So the bottom line for 009 distributor timing is that maximum advance timing is much more important than idle timing. The spec 7.5 degrees BTDC MIGHT be right for some 009 distributors, but not necessarily for all. We have heard of 009 people with a maximum advance of 26 degrees; that would indicate that THAT 009 distributor should be set at around 10-12 degrees BTDC at idle so the maximum advance will be in the 28-32 degree range.

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The Notorious 009 "Flat Spot"

The 009 distributor sometimes causes an acceleration "flat spot" (hesitation, stumbling, the Dreaded Bog!), as it does not have the vacuum advance adjustment of the original distributor. These can usually be overcome by ensuring that the accelerator pump is adjusted for it's maximum stroke, and installing a richer main jet in the carburetor (one size up should do it).

This last point is particularly relevant if you live in an area which has a lot of MTBE or similar additives in the fuel (California, etc.). These additives cause carbureted engines to run a little lean, and VW engines prefer to run a touch rich.

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Some Questions and Answers

Question - My timing is set to 5 degrees advanced at idle; my points and valves are correct. Also I have a 009 distributor in case that matters.

Rob responded - Yes, having the 009 distributor matters big time. You HAVE to set this distributor using a stroboscopic timing light at 28-32 degrees at 3500rpm. The 009 distributors vary a lot from one to another (cheap build), and the maximum advance is more important than the idle advance. So you set the maximum advance and then let the idle timing fall where it may. Once the maximum advance is correctly set, you can then measure the idle advance and use THAT setting for statically timing THAT 009 distributor in the future.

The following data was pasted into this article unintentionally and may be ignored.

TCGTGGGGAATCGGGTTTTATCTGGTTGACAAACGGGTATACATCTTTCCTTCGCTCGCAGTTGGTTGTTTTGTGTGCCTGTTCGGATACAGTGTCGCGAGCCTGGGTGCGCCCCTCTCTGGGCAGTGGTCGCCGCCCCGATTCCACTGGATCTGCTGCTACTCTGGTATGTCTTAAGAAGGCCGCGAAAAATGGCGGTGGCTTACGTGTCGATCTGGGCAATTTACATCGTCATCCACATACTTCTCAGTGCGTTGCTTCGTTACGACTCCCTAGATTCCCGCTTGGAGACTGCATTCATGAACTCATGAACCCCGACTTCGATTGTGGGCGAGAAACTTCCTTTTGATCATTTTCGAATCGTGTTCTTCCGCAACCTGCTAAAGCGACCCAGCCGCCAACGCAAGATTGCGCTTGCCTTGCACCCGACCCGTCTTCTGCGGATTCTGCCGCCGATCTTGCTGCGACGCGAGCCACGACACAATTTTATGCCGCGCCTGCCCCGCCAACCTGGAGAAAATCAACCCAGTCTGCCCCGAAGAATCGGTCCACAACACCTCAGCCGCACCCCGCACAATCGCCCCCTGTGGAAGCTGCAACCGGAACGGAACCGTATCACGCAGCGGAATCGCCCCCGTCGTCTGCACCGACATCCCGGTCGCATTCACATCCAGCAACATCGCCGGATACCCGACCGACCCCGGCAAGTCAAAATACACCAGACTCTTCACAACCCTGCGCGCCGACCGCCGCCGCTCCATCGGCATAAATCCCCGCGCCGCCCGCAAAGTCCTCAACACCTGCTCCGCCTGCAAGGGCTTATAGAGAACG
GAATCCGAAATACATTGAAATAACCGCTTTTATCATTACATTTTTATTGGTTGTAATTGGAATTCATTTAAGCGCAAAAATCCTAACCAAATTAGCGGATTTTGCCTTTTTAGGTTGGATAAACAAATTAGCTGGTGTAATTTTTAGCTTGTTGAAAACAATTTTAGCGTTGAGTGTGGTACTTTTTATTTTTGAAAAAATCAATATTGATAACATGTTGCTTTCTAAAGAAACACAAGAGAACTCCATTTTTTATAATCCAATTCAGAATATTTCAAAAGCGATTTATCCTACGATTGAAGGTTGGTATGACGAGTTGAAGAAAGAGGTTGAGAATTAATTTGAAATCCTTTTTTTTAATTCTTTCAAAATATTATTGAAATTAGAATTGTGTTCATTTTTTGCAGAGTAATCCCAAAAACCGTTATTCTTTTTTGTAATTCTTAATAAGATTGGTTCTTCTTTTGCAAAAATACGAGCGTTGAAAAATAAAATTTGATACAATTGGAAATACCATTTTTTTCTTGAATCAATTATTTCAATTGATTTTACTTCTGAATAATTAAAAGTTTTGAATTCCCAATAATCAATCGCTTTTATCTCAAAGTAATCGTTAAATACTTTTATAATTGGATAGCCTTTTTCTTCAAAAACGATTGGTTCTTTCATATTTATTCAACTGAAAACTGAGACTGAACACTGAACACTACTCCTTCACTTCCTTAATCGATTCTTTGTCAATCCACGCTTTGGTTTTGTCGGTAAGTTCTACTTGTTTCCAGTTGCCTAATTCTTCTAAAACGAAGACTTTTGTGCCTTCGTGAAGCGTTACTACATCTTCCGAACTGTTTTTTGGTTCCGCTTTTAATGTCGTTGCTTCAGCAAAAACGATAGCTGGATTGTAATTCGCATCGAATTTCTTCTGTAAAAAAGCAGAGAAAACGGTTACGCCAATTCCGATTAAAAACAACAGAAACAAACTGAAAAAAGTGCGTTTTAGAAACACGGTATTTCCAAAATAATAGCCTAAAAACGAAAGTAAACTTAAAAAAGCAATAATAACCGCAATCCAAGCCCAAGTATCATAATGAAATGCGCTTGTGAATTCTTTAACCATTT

Usually the idle timing (with the maximum advance correctly set) will be anywhere from about 5 to 10 degrees BTDC, but I have seen them up to 16 degrees BTDC to get the correct maximum advance -- so you can see how important the maximum advance is.

The other thing is that you need to set the carburetor to run a little rich when using the 009 distributor, so checking the main jet size is important. Increasing the size of the main jet by one size (e.g., from X127.5 to X130) will improve overall performance when using the 009 distributor. Adjusting the accelerator pump to provide maximum squirt will provide better performance as well.

Question - I just finished building a 2275 cc engine. When it came to setting the timing I set it to 8 degrees BTDC. Do I use a timing light and set total advance between 26 and 32 degrees at 2500rpm? When I checked it was only about 20 degrees advanced. Can you set the 009 distributor with the test light method?

Rob responded - 20 degrees total advance is WAAYYY too little. It's VERY important to set the 009 distributor to between 28 and 32 degrees at 3000+ rpm, and let the idle timing fall where it may.

The reasons are:

  • 009 distributors vary in how much total advance they make -- your's would appear to be 12 degrees (20 minus 8) which is less than most. Since they do vary, and since maximum advance is more important than idle advance, set the engine at 3000+ rpm. Once you've done that, you can measure the idle (static) advance and use THAT setting for timing THAT 009 distributor in the future. This would normally be from about 5 degrees BTDC to about 10 degrees BTDC for most 009 distributors, but not with yours, apparently! It's likely to be about 16 BTDC degrees at idle given the figures you've quoted.

    Note: The reason we use 3000+ rpm is that the 009 distributors provide maximum advance from about 2500-
    2600rpm, and you want to makes sure it's all there before setting it.

  • The 009 distributor can't load sense (see our articleTiming Vacuum Distributore. The 009 distributor only rpm senses, and because it's a "one size fits all" distributor, it has to be set for "worst case" which means wide open throttle at relatively high rpm, and THAT's 28-32 degrees. Any more than that and the engine will detonate (ping) when you floor the throttle. Any less than that and it's under advanced at higher rpm and will run hot, and you don't want THAT on your high capacity engine.

Use as much of the 28-32 degrees advance as the engine can take without detonating (this gets is a fraction closer to the 40 degrees the vacuum units make and so improves mileage a fraction). If you can't stop it detonating at 28 degrees, then you need a higher octane fuel or (last resort) lower the compression ratio of the engine a little.

Show this to your mechanic and see what he says. Hopefully he'll agree with it and increase the maximum advance to at LEAST 28 degrees at 3000+ rpm, and he might then save himself the job of replacing a burned up (but untouched by owner) engine.